But what can that look like? Read more

Fave Posts of 2019: Single-point rubrics and Google Keep make your life easier & your kids smarter

I know that most of you are still settled deep into holiday break mode. Getting up a little bit later than normal. Watching football. Eating too much. Catching up on your reading. Trying to decide if The Mandalorian is worth your time. Enjoying family and friends. Not really thinking about the back to school schedule that cranks up in January.

But if you need a break from all of that free time, we’ve got you covered. Between now and the second week in January, you’ll get a chance to re-live five of the most popular History Tech posts from 2019. Enjoy the reruns!


We’ve all been there. You just finished putting together a great instructional lesson or unit. Kids are gonna love it. They’ll be working together. Doing research. Creating stuff, not just consuming it. The historical thinking will be off the charts.

Then you realize . . . you haven’t created the rubric yet.

You know that clear expectations and feedback are critically important to the learning process. You know that rubrics can help you in assessing what students know and are able to do. So you sit back down and eventually decide to use four scoring columns instead of five. Six rows of criteria instead of three. Clear descriptors. Nine point font all crammed into your matrix so that it fits on one page. Definitely tons of feedback gonna happen from this beauty.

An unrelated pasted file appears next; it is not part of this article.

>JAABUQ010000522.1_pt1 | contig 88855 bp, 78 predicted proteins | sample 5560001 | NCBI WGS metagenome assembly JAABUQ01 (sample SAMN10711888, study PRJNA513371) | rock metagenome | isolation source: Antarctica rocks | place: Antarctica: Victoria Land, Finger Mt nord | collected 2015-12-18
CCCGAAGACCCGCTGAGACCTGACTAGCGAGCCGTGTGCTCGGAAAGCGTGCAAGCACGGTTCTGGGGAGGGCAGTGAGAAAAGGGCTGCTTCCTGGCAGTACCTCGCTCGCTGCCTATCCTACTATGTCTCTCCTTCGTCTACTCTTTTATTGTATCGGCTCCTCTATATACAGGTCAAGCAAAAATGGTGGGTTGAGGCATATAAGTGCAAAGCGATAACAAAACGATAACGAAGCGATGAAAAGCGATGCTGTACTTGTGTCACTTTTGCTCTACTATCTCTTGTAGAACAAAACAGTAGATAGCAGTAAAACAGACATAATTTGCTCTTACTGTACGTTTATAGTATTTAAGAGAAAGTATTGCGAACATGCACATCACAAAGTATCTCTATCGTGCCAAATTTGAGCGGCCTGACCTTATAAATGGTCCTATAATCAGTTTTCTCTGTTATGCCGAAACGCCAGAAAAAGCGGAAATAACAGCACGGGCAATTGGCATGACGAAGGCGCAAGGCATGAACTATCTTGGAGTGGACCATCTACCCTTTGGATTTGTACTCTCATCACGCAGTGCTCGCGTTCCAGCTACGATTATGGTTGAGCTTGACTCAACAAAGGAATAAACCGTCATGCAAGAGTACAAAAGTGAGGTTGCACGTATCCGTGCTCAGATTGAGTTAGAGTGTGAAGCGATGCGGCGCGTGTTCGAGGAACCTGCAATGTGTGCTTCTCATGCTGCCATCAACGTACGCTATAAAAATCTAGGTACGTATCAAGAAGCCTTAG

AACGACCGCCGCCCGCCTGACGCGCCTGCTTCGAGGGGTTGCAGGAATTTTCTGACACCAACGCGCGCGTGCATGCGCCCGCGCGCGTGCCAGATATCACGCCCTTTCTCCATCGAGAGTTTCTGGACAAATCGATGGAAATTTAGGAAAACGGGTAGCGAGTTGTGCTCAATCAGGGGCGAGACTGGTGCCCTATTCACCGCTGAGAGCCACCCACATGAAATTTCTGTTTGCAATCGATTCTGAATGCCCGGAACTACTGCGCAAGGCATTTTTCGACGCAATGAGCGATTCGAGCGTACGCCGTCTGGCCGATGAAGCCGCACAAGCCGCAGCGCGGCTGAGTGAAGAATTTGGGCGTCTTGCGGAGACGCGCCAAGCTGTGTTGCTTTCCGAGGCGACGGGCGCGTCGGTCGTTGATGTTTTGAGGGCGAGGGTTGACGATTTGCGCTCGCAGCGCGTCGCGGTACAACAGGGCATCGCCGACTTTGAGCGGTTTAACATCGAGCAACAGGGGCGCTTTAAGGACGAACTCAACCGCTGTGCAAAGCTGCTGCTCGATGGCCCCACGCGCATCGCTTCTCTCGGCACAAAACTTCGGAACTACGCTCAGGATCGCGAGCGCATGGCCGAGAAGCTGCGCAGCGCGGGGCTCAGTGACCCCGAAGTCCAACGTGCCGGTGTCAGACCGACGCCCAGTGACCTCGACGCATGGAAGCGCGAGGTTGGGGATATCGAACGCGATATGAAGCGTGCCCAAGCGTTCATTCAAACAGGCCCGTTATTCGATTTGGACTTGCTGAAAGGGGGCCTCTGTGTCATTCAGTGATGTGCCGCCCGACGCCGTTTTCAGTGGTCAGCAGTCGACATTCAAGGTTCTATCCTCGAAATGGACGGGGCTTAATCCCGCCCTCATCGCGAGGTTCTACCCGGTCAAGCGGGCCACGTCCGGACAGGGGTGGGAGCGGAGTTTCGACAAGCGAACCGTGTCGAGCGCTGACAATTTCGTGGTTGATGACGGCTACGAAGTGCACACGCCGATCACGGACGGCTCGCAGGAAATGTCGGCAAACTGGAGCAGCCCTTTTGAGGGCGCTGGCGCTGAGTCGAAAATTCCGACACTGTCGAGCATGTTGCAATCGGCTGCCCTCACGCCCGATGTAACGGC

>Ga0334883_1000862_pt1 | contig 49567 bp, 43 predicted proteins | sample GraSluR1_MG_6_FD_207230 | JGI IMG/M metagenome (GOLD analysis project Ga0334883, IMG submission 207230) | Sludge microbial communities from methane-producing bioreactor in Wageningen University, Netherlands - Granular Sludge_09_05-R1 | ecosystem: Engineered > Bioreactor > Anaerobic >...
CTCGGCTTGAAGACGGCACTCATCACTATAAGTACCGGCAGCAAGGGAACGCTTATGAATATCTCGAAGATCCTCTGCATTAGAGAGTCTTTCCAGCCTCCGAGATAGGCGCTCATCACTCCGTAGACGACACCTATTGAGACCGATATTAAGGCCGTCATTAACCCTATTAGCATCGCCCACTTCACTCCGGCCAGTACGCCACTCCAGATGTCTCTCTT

But it’s worth it, right?

Mmm . . . using a great rubric Read more

Calculating your Social Studies ROI. Cause it’s #RefreshFriday

It’s #RefreshFriday.

Yup. It’s that time of year when I want to say I’m too busy to write anything new but it probably has more to do with the fact that’s Friday. It’s 103 degrees outside. And I’m just super lazy.

But part of it does have to do with a conversation I had yesterday with some of the marketing geniuses at ESSDACK. We spent an awesome 60 minutes talking about a variety of different topics –  all focused on our ROI. And I started getting flashbacks to this post I wrote several years. If you remember reading it, it’s okay to go back to your cold beverage. If not, welcome to a quick updated post on #RefreshFriday.

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ROI was never something I had to worry about back in the day when I was teaching middle school. If I made to 3:30 with nothing on fire and all 145 middle schoolers accounted for, I checked it off as a major success.

Return on Investment? ROI? I’m not even sure the term had been invented yet. And if it had, I would have had no idea what it meant and how the idea might apply to my classroom.

For anyone without the MBA degree, ROI is Read more

Need a handy assessment tool? Make a pie.

I had such a good time today. Any time I get the chance to spend time with a bunch of other social studies teachers, not much can ruin the day. Seriously . . . a whole day talking, sharing, playing with, and exploring the best social studies tools, resources, and strategies?

And during our time together we messed around with a tool that I had almost forgotten about. The Pie Chart.

The Pie Chart is a powerful graphic organizer / writing scaffold / assessment tool / Swiss army knife. It does it all and is drop dead simple. I first learned about the Pie almost a decade ago from social studies super star Nathan McAlister.

Nate was part of our Teaching American History grant as the summer seminar master teacher and used the Pie Chart as a hook activity to kick start a conversation about the causes of the Civil War.

Steps he took: Read more